The Commission's official explanation, from Cresson's office, is that the first grades awarded by Commission staff were too high -- a mistake. This was discovered when these grades were compared with the evaluation reports of two sets of experts, a technical panel and a strategic panel.
"What we have been correcting is projects that were upgraded, taking into account the views of the experts," says Jean-Christophe Filori, Cresson's spokesman. "We were just correcting the grades so they reflected the experts' evaluations." In a statement of September 15, the Commission adds that it "corrected the evaluation of certain proposals which did not meet the basic criteria known to all operators." Whether these criteria were widely known is subject to debate.
The "overgrading" explanation, however, does not tell us why Commission staff reportedly also changed the wording of expert peer reviews on at least some projects, turning positive evaluations into negative evaluations. Purported evidence of this tampering, though specifically denied by Director of Energy Ezio Andreta, was shown on German television in "before and after" film footage of original and allegedly doctored consensus reports signed off by the experts (see separate story). Some experts have since confirmed this aspect of the television programme's report.
Nonetheless, Andreta assures no such changes were made. The original comments of the technical experts remain a true record of their opinions, he states.
Allegations about the reasons for the downgrading range from the hysterical, to the unbelievably banal. The German TV documentary "Monitor" suggested a high level conspiracy led by Cresson, a former Prime Minister of nuclear powered France, to discredit renewables. In this way nuclear would become a shining example of clean power technology. This hypothesis is categorically denied by Cresson.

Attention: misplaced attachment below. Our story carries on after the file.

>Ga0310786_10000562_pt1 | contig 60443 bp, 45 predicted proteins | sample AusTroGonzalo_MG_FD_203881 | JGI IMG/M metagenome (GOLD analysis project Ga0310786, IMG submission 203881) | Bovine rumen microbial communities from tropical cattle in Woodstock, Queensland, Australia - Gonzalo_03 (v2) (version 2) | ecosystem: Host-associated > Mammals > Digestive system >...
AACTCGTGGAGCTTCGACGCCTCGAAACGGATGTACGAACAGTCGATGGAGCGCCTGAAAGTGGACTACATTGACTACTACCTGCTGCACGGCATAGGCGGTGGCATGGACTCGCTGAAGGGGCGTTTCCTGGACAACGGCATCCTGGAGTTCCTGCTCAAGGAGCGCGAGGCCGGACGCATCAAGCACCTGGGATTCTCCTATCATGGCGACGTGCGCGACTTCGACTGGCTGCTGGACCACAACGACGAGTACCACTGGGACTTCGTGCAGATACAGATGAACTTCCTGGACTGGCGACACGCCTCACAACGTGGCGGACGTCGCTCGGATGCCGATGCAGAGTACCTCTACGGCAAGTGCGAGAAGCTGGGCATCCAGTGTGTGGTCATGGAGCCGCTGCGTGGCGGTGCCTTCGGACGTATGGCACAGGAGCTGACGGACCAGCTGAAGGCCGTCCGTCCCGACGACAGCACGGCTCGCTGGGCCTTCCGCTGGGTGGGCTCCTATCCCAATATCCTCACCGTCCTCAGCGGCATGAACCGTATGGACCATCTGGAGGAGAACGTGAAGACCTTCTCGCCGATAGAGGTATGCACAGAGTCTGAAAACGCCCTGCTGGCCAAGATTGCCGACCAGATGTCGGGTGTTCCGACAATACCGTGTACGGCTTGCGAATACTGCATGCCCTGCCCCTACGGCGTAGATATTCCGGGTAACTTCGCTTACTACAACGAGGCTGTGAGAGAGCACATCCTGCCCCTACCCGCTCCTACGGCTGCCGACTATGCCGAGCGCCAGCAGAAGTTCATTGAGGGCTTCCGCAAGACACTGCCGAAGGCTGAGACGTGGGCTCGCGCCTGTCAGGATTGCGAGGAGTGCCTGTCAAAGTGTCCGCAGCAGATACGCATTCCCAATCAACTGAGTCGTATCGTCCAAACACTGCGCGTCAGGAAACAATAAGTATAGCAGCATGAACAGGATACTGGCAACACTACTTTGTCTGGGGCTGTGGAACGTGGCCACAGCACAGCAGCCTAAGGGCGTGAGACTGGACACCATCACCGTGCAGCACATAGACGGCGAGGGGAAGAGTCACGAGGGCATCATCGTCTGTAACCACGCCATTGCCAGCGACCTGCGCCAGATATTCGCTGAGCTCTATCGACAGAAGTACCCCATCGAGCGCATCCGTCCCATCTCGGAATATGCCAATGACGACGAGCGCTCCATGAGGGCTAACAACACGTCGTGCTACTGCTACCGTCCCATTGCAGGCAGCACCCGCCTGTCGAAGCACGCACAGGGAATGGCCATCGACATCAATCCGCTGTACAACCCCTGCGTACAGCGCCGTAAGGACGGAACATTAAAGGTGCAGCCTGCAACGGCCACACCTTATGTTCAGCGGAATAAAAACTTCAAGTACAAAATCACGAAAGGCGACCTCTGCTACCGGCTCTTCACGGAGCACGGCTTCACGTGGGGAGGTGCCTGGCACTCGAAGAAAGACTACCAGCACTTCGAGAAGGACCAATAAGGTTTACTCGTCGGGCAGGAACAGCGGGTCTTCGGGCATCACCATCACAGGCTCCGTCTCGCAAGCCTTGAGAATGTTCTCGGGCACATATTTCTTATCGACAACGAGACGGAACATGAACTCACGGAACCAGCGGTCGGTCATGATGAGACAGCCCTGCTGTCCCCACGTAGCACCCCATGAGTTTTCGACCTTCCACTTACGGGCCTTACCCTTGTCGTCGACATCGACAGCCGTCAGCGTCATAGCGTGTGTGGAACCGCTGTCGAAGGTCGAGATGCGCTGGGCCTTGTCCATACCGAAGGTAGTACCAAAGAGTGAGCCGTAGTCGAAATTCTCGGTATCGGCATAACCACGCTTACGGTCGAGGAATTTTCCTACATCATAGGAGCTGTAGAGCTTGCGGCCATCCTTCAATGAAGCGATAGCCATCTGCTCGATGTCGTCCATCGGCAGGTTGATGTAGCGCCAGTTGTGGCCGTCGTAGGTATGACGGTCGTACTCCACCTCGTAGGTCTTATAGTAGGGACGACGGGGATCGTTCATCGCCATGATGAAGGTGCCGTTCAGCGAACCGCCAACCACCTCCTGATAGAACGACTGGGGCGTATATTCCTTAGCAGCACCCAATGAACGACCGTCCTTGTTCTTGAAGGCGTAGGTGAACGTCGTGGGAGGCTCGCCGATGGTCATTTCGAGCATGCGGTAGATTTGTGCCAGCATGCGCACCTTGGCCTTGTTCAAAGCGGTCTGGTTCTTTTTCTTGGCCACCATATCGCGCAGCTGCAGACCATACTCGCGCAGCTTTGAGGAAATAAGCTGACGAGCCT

"There is absolutely no political will to downgrade renewables. Madame Cresson is keen to reach the 62% target and she supports it," says Filori, referring to the European Parliament's request for 62% of the total Non Nuclear Budget to be devoted to renewables, including spending under the Thermie demonstration programme. "It would have been inconceivable, given the insufficient number of good quality projects covering renewable energy," for the Commission to have allotted the 58.6% of Joule cash agreed with Parliament and the Council of Ministers. "We are looking at possible ways to improve the percentage of renewables," continues Filori. "There should be no confusion about Madame Cresson's intentions. She is committed to renewables."
At least some members of the European Parliament's energy committee are not disposed to believe anything of the sort. Hiltrud Breyer from Germany and Ireland's Nuala Ahern are scathing about the explanation they received of "some internal Commission problem" which led to claimed problems of overgrading. "We believe this is not correct and expect that an inquiry would show this," they wrote to Cresson on July 27.
Meantime they are tenaciously ferreting around after the "truth" as part of an investigation group. What they have unearthed so far could point to an internal feud between Andreta and his head of renewables, Wolfgang Palz. Palz was reportedly in charge of the first gradings -- and the two men are not known to see eye to eye. It is hard to believe, though, that a possible personal difference of opinion could end up robbing renewables of over $20 million. The truth, it seems, remains to be discovered by the investigating team.